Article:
“Misty of Chincoteague?” I squealed.
“No, that’s Virginia, this is North Carolina,” my classmate responded.
“Yeah, but the ponies!” I insisted.
We hadn’t come out on this boat to see the ponies per se (and they’re not actually ponies, just small horses), but that’s what I fixated on as the words of our professor–words like longshore current, inlet migration and replenishment–fell on deaf ears. Instead little girl dreams of wild-haired ponies galloping on the beach filled my head until my ears were warm and tingly. And this was after catching a mere glimpse of the ponies (I’m going to keep calling them ponies, because it’s more fun) as flea-size specks from our boat a mile offshore.
The National Park Services (NPS) guide with us explained that the ponies had been the center of quite a controversy, which essentially stemmed back to what does the term ‘invasive’ mean, and how far back do we go to determine what the “natural state” of a place is? In the end, the ponies on Shackleford Banks, which some think originated from horses fleeing sinking Spanish ships, stayed put despite some dissenters who felt the ponies had no place on the islands. I was curious, as I’m sure many visitors are, how they procure fresh water. The NPS guide explained that barrier islands have a fresh water lens that while not too far below the surface is deep and wide and provides all the water the ponies need–they aren’t given any outside food or water and live solely on what the island naturally provides.
The previous day we’d explored south Core Banks and the Cape Lookout Lighthouse and National Seashore to see an example of healthy mature dunes, which are thought to protect from coastal erosion and storm surge–a pressing issue facing many beaches in the Outer Banks of North Carolina. It had been a day full of hunting for washed up treasures: fossilized shells, shark egg cases a.k.a mermaid purses, and even a dolphin carcass (sad and gross but also fascinating). I ended the trip appreciative for the protection natural dunes provide from the elements as well as the comfy seats they provided for our picnic lunch.
Fast forward several weeks down the road, and here we are in July (holy smokes!). Classes are long over, and I’ve been working with the Environmental Defense Fund (EDF) in the Raleigh office’s Cuba program on marine conservation policy (more on this in my next post). Recently, the entire 500 EDF staff members went on a week-long retreat, and I decided to head to Beaufort to meet with my advisor and enjoy the coast while I worked remotely for EDF. It was a great decision. I stand up paddled (SUPed) at the end of each workday, which meant I could explore the same pony-inhabited islands I’d frothed over weeks earlier up close and personal.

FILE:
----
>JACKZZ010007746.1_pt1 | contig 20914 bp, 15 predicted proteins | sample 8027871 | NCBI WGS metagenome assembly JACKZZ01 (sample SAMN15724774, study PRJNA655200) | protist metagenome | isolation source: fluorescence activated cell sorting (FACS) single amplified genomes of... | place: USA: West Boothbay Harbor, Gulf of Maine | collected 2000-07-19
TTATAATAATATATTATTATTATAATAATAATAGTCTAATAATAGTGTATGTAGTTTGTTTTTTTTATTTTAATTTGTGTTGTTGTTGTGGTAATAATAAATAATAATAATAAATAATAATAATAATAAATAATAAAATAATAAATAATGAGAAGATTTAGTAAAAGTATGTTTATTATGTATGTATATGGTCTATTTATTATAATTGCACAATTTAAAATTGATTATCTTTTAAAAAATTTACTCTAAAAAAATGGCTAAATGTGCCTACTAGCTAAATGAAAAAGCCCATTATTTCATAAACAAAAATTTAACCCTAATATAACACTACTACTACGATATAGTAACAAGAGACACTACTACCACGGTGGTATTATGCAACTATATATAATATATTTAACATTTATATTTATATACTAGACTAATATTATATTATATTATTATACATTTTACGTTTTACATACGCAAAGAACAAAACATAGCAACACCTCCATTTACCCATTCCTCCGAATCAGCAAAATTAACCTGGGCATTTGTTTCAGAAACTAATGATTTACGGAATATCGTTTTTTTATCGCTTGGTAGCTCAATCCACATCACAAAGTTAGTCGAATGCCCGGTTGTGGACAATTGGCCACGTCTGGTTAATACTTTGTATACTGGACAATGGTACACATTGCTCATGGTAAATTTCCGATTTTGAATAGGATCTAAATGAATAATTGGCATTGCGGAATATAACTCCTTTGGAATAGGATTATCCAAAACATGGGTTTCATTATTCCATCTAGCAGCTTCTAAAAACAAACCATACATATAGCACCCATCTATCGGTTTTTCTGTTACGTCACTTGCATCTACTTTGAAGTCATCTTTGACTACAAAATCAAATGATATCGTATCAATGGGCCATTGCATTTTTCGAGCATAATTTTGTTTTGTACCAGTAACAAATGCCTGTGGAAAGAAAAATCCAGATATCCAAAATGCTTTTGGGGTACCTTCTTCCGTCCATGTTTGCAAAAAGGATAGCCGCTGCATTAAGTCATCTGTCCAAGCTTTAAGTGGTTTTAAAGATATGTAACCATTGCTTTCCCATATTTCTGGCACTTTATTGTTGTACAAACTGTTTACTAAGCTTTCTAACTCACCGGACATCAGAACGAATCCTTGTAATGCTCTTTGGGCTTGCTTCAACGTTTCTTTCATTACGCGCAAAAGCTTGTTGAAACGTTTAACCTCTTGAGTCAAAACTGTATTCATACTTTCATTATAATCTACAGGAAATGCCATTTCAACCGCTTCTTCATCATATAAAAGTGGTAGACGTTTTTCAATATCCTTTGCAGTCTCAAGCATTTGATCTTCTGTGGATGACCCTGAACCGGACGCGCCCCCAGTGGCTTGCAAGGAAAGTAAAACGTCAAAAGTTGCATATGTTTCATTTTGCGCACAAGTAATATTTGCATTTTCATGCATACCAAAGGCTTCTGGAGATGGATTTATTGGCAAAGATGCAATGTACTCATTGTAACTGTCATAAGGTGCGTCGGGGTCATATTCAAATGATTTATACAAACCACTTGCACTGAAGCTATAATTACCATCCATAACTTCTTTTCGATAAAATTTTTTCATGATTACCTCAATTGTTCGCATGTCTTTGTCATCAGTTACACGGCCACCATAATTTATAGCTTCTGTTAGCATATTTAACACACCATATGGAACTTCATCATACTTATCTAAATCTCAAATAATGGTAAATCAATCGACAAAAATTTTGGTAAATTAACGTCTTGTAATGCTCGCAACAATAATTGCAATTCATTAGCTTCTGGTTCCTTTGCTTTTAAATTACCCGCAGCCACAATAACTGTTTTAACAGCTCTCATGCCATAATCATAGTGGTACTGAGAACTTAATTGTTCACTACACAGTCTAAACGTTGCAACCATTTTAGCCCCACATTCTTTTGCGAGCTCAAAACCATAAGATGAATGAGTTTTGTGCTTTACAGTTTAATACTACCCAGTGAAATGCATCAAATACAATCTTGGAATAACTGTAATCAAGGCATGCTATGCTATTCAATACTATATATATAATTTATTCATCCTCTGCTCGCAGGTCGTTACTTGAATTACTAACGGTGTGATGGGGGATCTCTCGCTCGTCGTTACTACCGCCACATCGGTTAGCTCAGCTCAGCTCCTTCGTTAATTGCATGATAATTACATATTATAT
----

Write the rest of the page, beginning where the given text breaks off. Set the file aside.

My first day out, I struck gold. After pushing off from a small gravel landing at the marine lab and crossing the inlet over to Carrot Island, which is part of the Rachel Carson Reserve, I came around a point and there she was waiting for me–a beautiful chestnut mare lazily munching on smooth cordgrass–a mainstay of the ponies’ diet, which I imagined tasting like over-salted spinach. I watched her for a while and remembered teenage days spent tearing through the hills of San Diego on my best pal, Chicklet. Aside from both being equines, there was no real resemblance between the two, but it didn’t matter, I was transported.
The mare ended my daydreams when it stopped grazing and splashed off into the shallow water. I continued paddling around the more exposed backside of the Carrot Island marsh and eventually came across two more ponies. Two stallions, who looked like lifelong pals. One was very old and looked as though it might fall over as its eyelids drooped and it was consumed with sleepiness. I danced and cartwheeled around like a kid and did everything in my power not to walk up to them and try to pet them (the State asks visitors keep a minimum distance of fifty feet.)
On my SUP-safari the following day, I counted myself lucky to see these two buddies again, especially considering only 33 remain in the Rachel Carson Reserve. At one point during the late 1980’s, the pony population reached it’s peak at some ninety horses. This was too many for the reserve to sustain, so many of them died from disease and the rest were removed from the island. Now the State manages the current population aiming to keep it at around 30 animals.
The sunset at the return of each day was delicious and I tried to savor each one, but my days at the lab were over too soon. I was grateful I’d be returning here for my spring semester next school year. As I paddled back over to the marine lab on my final day, I sensed I could spend the rest of my life exploring the Outer Banks and still there would be more to see. At the very least I would have to return to say hello to my new four-legged friends.